There has been a recent increase in media coverage of the global problem of sex trafficking and slavery. Long ignored by Americans or thought to be a Third World issue, practices of sexual exploitation and domestic trafficking victimize thousands of people (typically girls and women) in the United States each year; there are also many people across the world that are forced into slave labor.

CNN has launched The Freedom Project, an interactive site that provides information about the modern day slave trade and resources for those who want to get involved. There is also “Life In Slavery,” a section that features stories of people who have been enslaved; a recent entry details the horrors Flor Malina experienced while enslaved for 40 days shortly after her baby died due to her inability to afford medical care. Desperate for work and the opportunity to get to America, she found herself in the hands of traffickers who brought her to a sweatshop in Los Angeles’ Garment District.

While I was happy to hear that celeb-activist couple Demi Moore and Ashton Kutcher had gotten active in the fight to end global enslavement, I was a bit disappointed by the first commercial to emerge from their Real Men Don’t Buy Girls campaign, which stars Justin Timberlake:

The heteronormalizing of “real man” behavior aside, the spot is confusing and does little to highlight the problem at hand. However, the considerable star power of the campaign (which also counts Jamie Foxx, Eva Longoria and others as participants) will hopefully still bring increased awareness to the cause.

Moore and Kutcher first announced their efforts in September at a meeting of the Clinton Global Initiative.  “The assumption is that slavery is a thing of the past,” Kutcher told reporters. “But there are more slaves in the world today than ever before. There are currently 27 million human slaves.” The campaign, which is run under the couple’s DNA Foundation, will focus on ending sex trafficking and also combating the practice of using the internet to facilitate child sexual exploitation and the transmission of child pornography.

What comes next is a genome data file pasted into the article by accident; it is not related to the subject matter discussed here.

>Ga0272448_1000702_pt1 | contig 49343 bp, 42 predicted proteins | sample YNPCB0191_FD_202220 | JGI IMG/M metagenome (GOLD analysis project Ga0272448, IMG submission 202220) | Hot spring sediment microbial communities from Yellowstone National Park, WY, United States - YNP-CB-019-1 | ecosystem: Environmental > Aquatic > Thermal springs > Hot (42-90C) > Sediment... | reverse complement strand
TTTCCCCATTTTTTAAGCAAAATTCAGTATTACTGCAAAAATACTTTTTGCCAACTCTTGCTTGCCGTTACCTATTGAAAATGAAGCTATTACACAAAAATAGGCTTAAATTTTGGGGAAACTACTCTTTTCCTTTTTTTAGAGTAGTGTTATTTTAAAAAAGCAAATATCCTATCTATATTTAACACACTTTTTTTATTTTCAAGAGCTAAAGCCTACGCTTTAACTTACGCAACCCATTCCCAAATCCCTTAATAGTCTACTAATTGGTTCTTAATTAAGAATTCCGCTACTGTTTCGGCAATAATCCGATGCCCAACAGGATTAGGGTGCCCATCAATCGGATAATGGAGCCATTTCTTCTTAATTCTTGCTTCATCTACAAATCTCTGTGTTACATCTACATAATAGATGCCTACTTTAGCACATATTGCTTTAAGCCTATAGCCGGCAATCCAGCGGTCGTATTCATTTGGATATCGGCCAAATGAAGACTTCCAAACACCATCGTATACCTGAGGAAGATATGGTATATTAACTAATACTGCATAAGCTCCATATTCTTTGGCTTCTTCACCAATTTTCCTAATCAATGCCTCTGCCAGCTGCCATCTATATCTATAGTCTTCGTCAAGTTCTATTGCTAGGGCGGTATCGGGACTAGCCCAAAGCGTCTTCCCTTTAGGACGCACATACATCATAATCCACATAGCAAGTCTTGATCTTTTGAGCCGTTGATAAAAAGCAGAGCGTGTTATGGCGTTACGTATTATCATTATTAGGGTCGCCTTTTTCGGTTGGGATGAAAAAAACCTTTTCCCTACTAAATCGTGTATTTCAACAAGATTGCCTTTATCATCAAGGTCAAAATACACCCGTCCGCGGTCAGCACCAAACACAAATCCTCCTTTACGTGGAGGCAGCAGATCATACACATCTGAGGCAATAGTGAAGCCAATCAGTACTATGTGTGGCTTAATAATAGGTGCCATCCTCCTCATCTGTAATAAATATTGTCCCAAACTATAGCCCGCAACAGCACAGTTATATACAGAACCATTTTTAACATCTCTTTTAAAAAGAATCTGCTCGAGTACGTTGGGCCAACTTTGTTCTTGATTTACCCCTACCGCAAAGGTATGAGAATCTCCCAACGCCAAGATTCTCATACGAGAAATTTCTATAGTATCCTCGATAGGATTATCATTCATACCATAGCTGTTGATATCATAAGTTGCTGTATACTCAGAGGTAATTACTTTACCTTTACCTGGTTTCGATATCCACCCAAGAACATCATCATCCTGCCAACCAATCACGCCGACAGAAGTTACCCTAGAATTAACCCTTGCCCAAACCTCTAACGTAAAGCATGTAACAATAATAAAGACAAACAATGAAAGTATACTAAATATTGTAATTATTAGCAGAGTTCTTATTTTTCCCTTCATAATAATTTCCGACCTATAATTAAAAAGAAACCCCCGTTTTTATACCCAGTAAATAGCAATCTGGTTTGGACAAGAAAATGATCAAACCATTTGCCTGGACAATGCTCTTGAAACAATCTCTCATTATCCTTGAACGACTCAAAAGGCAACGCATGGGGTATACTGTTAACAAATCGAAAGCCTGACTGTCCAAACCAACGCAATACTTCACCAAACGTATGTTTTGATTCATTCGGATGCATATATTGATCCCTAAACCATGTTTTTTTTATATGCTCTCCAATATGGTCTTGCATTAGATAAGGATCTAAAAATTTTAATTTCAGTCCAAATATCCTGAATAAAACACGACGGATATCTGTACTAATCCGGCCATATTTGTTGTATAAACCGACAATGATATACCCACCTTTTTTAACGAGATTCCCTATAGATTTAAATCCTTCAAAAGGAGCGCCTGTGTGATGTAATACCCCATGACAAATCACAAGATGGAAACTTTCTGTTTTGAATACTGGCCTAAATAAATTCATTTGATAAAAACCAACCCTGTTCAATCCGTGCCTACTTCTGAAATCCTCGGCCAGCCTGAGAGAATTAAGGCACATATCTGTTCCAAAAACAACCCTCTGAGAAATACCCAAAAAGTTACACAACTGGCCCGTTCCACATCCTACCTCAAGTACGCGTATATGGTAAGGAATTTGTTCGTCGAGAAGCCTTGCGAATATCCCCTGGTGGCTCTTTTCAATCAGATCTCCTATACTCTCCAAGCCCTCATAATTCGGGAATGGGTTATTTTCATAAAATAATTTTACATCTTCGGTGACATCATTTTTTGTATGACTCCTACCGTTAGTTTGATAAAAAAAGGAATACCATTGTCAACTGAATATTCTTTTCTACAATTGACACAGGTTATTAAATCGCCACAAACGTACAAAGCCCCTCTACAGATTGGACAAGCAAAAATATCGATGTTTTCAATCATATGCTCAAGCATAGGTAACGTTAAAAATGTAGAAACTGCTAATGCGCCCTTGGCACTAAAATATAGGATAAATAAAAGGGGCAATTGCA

GEMS (Girls Education and Mentoring Services) is a New York based organization that seeks to end sexual exploitation of young women and girls. The average age of entry in to sex work is thirteen. Founded by Rachel Lloyd, an activist and survivor of sexual exploitation, GEMS provides support for these girls while working tirelessly to end sex trafficking, transform the public perception of survivors, victims and to fix the broken legal and political systems that treat victims like criminals.

The organization produced the film Very Young Girls, which highlights the commercial sexual exploitation of girls in New York City. As the film details, young women and girls are abused by pimps and treated like adults by the law.


Note: Very Young Girls will be screened Tuesday, April 26th in Brooklyn at the Long Island University, as a fundraiser for GEMS and in partnership with the Delta Rho Omega Chapter of Alpha Kappa Alpha Sorority, Incorporated. For tickets, check out the event page on Facebook. If you are interested in learning more about GEMS, visit their site. For more information about the DNA Foundation, click here. Also, be sure to visit CNN’s Freedom Project for additional resources.

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